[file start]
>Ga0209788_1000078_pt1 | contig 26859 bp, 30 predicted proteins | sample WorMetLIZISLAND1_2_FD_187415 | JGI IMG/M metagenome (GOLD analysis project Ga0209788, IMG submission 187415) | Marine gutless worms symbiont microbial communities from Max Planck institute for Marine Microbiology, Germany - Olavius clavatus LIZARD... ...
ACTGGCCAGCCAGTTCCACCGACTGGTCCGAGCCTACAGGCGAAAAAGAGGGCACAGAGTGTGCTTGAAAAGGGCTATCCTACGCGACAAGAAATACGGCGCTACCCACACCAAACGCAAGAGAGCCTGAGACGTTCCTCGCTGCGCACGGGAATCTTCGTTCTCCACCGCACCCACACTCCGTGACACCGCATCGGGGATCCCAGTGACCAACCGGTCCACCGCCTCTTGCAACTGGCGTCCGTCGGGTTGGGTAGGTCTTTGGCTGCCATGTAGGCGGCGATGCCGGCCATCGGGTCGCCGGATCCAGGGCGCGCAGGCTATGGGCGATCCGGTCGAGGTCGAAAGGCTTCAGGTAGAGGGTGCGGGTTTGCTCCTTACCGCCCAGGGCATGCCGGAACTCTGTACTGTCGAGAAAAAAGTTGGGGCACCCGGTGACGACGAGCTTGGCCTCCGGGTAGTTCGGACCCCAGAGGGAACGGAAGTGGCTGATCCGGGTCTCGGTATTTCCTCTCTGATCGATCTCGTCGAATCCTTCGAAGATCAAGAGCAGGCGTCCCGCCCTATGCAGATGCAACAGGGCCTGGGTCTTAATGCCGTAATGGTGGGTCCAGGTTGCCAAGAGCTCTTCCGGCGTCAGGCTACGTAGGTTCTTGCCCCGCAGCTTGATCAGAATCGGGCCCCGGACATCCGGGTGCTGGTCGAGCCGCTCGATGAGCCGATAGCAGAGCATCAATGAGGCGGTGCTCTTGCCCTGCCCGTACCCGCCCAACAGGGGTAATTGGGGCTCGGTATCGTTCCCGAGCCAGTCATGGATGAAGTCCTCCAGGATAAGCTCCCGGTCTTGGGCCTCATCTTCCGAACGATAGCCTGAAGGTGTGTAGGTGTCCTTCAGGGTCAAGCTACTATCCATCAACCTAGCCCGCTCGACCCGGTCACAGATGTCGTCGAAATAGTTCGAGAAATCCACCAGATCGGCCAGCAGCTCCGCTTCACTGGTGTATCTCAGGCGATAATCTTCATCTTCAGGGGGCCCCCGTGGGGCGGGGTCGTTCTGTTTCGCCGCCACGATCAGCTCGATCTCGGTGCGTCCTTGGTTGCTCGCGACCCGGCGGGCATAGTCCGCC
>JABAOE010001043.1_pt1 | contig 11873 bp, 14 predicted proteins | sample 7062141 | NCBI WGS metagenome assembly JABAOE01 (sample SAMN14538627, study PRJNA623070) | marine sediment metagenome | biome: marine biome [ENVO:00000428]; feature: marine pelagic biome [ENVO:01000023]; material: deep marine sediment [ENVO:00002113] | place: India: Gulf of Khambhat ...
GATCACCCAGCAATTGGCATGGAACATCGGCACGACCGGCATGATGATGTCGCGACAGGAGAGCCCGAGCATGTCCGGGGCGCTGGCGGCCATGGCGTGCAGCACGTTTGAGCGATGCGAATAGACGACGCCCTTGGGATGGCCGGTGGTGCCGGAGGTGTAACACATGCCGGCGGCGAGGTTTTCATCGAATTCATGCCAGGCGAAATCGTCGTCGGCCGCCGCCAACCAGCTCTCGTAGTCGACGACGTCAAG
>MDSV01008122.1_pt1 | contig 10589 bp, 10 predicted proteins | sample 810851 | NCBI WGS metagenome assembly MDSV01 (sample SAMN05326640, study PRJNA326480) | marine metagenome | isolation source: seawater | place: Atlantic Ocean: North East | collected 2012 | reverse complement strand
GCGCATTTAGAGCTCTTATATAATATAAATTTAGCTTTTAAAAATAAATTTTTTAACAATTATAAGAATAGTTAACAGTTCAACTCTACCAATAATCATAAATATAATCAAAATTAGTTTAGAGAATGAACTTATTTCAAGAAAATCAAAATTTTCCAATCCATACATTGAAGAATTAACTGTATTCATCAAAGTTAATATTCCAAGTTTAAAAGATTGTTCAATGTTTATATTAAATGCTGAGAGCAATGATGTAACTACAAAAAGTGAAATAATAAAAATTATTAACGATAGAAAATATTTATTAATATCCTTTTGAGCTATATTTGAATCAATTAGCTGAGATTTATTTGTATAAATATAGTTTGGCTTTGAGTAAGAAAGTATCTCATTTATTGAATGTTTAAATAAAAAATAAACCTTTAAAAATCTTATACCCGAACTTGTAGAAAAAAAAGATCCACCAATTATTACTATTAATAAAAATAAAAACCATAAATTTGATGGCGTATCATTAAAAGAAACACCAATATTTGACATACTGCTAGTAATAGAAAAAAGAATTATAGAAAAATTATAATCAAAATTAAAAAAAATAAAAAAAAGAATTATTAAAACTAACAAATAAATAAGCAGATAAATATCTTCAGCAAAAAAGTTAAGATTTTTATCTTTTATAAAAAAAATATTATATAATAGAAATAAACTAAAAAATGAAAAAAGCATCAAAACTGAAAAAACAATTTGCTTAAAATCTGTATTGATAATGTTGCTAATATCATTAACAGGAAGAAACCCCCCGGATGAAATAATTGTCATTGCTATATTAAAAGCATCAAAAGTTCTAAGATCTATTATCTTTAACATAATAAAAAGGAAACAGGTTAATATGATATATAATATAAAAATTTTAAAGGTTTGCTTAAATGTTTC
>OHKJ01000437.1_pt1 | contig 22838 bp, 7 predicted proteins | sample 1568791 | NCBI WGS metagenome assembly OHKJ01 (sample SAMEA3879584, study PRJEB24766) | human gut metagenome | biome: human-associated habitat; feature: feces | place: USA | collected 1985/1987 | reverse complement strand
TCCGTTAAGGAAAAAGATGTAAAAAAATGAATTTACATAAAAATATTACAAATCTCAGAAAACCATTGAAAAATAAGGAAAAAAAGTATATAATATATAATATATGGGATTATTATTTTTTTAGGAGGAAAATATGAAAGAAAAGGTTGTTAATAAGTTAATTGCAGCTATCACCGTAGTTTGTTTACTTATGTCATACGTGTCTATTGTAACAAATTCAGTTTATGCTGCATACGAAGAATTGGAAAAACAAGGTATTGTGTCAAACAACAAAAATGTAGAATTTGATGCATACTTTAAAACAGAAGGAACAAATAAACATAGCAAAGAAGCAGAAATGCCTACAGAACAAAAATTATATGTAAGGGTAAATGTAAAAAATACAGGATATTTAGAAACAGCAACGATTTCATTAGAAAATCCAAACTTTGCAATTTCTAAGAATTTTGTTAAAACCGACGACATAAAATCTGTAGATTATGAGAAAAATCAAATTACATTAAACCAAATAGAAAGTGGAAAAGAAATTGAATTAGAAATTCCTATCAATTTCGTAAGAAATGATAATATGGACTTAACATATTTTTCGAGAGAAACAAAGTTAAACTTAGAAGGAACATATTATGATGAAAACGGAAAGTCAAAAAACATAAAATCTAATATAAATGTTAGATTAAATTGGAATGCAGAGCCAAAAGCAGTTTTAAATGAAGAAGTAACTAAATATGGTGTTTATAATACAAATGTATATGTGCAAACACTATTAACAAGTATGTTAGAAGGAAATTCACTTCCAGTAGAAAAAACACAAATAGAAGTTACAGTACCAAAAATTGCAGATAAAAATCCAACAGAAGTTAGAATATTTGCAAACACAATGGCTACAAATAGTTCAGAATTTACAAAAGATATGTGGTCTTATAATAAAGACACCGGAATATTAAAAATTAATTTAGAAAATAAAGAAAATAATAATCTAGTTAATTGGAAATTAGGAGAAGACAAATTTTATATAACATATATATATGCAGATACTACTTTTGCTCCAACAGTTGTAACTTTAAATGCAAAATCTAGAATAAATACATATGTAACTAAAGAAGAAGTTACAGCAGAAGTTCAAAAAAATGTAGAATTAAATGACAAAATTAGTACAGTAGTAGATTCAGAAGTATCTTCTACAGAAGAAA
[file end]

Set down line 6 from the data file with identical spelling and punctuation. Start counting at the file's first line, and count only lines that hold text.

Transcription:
GCGCATTTAGAGCTCTTATATAATATAAATTTAGCTTTTAAAAATAAATTTTTTAACAATTATAAGAATAGTTAACAGTTCAACTCTACCAATAATCATAAATATAATCAAAATTAGTTTAGAGAATGAACTTATTTCAAGAAAATCAAAATTTTCCAATCCATACATTGAAGAATTAACTGTATTCATCAAAGTTAATATTCCAAGTTTAAAAGATTGTTCAATGTTTATATTAAATGCTGAGAGCAATGATGTAACTACAAAAAGTGAAATAATAAAAATTATTAACGATAGAAAATATTTATTAATATCCTTTTGAGCTATATTTGAATCAATTAGCTGAGATTTATTTGTATAAATATAGTTTGGCTTTGAGTAAGAAAGTATCTCATTTATTGAATGTTTAAATAAAAAATAAACCTTTAAAAATCTTATACCCGAACTTGTAGAAAAAAAAGATCCACCAATTATTACTATTAATAAAAATAAAAACCATAAATTTGATGGCGTATCATTAAAAGAAACACCAATATTTGACATACTGCTAGTAATAGAAAAAAGAATTATAGAAAAATTATAATCAAAATTAAAAAAAATAAAAAAAAGAATTATTAAAACTAACAAATAAATAAGCAGATAAATATCTTCAGCAAAAAAGTTAAGATTTTTATCTTTTATAAAAAAAATATTATATAATAGAAATAAACTAAAAAATGAAAAAAGCATCAAAACTGAAAAAACAATTTGCTTAAAATCTGTATTGATAATGTTGCTAATATCATTAACAGGAAGAAACCCCCCGGATGAAATAATTGTCATTGCTATATTAAAAGCATCAAAAGTTCTAAGATCTATTATCTTTAACATAATAAAAAGGAAACAGGTTAATATGATATATAATATAAAAATTTTAAAGGTTTGCTTAAATGTTTC